First, Christmas was only ever illegal from 1659 until 1681, and not thereafter. Secondly, that ban was limited to the Massachusetts Bay colony and never took hold throughout the United States, which was not even formed until almost a century after the Massachusetts ban had ended. Finally, 1836 was the year in which, according to some sources, the first U.S. state recognized Christmas Day as a public holiday. However, there is reason to doubt the accuracy of that date, and in any case, the series of laws passed throughout the United States in the 19th century had the effect of making December 25 a day off for laborers, not overturning a ban on Christmas Day.

For these reasons, the claim contained in the “For Truth Not Religion” meme is false.

Sources
  • Emery, David.   “A History of the War on Christmas.”
        Snopes.com.   29 November 2017.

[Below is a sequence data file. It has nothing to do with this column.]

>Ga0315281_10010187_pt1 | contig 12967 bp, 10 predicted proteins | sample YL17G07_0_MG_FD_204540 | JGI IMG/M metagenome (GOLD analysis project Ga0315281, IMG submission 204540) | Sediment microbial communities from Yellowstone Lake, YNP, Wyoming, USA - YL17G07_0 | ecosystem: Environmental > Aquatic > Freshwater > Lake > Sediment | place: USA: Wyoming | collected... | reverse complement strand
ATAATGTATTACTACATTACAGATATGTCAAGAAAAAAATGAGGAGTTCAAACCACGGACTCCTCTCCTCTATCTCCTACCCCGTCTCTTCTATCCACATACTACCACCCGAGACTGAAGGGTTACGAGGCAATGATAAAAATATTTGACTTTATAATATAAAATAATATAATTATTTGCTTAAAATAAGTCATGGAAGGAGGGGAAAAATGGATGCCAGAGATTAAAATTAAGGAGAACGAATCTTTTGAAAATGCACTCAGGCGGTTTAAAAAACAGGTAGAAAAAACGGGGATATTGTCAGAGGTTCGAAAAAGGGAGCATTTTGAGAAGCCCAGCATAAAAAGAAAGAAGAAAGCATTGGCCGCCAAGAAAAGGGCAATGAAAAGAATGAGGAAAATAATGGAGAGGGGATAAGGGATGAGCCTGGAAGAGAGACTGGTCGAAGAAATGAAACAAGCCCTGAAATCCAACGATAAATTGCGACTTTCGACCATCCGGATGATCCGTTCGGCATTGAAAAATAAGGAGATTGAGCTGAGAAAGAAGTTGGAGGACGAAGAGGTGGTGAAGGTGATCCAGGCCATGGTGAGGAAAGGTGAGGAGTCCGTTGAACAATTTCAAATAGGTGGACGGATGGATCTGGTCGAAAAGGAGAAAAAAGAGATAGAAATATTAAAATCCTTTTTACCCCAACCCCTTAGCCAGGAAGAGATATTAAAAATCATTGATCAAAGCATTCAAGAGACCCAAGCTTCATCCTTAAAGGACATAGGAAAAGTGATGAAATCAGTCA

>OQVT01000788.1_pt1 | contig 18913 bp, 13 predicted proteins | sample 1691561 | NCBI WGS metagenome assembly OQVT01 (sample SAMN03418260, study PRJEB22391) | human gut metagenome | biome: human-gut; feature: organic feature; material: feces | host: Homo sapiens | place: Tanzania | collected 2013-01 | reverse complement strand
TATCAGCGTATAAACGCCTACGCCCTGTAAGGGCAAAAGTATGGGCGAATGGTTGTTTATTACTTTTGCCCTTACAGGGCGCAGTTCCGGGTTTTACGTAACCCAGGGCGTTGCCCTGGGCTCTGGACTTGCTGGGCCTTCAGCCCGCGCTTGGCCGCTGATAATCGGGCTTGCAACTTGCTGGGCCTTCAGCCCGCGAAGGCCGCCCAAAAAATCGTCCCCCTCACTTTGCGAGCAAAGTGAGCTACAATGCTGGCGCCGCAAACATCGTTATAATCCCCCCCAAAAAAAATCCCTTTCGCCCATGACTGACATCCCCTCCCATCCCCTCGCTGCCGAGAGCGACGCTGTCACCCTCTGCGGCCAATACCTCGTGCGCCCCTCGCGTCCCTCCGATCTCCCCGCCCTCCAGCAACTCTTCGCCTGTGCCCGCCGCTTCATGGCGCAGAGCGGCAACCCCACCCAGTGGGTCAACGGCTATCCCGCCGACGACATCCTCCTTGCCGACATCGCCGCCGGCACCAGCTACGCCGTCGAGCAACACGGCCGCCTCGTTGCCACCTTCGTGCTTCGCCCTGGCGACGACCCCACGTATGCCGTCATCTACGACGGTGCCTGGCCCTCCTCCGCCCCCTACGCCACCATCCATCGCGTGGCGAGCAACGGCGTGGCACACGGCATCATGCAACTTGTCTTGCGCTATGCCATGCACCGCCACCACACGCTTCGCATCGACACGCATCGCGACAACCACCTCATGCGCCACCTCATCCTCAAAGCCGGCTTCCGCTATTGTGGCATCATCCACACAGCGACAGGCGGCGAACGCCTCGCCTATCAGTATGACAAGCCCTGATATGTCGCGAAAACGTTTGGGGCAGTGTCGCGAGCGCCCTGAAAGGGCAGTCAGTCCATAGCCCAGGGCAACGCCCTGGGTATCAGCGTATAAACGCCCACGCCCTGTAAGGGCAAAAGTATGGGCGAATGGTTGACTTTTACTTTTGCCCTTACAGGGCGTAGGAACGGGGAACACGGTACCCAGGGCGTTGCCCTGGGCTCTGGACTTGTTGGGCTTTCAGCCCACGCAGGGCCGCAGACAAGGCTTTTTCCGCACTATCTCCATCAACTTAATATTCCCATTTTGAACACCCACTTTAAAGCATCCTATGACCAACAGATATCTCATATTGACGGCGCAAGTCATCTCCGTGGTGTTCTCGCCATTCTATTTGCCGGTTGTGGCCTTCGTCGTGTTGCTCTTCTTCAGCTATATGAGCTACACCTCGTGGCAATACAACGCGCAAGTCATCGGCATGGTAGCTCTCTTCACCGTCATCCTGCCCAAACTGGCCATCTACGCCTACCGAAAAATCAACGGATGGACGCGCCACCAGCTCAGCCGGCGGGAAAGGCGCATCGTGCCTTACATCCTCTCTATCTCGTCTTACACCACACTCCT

• The Freeport Journal-Standard.   “We Read This.”
        2 November 1963.

  • Nissenbaum, Stephen.   The Battle for Christmas.
        New York: Vintage Books, 1997.   ISBN 0-679-74038-4.

  • Acts and Ordinances of the Interregnum, 1642-1660.   “Public Notice to be Given for Observation of Monthly Fast …”
        19 December 1644

  • Acts and Ordinances of the Interregnum, 1642-1660.  “An Ordinance for the Abolishing of Festivals.”
        8 June 1647.

  • Gore, Leada.   “Bet You Didn’t Know: Alabama Was the First State to …”
        AL.com.   6 December 2016.

  • Palmer, Alex.   “When Americans Outlawed Christmas.”
        Mental Floss.   12 December 2016.

  • Kazek, Kelly.   Christmas Tales of Alabama.
        Arcadia Publishing, 2011.   ISBN 9781540205490.

  • Barnett, James Harwood.   The American Christmas: A Study in National Culture.
        Arno Press, 1954.   ISBN 0405076711.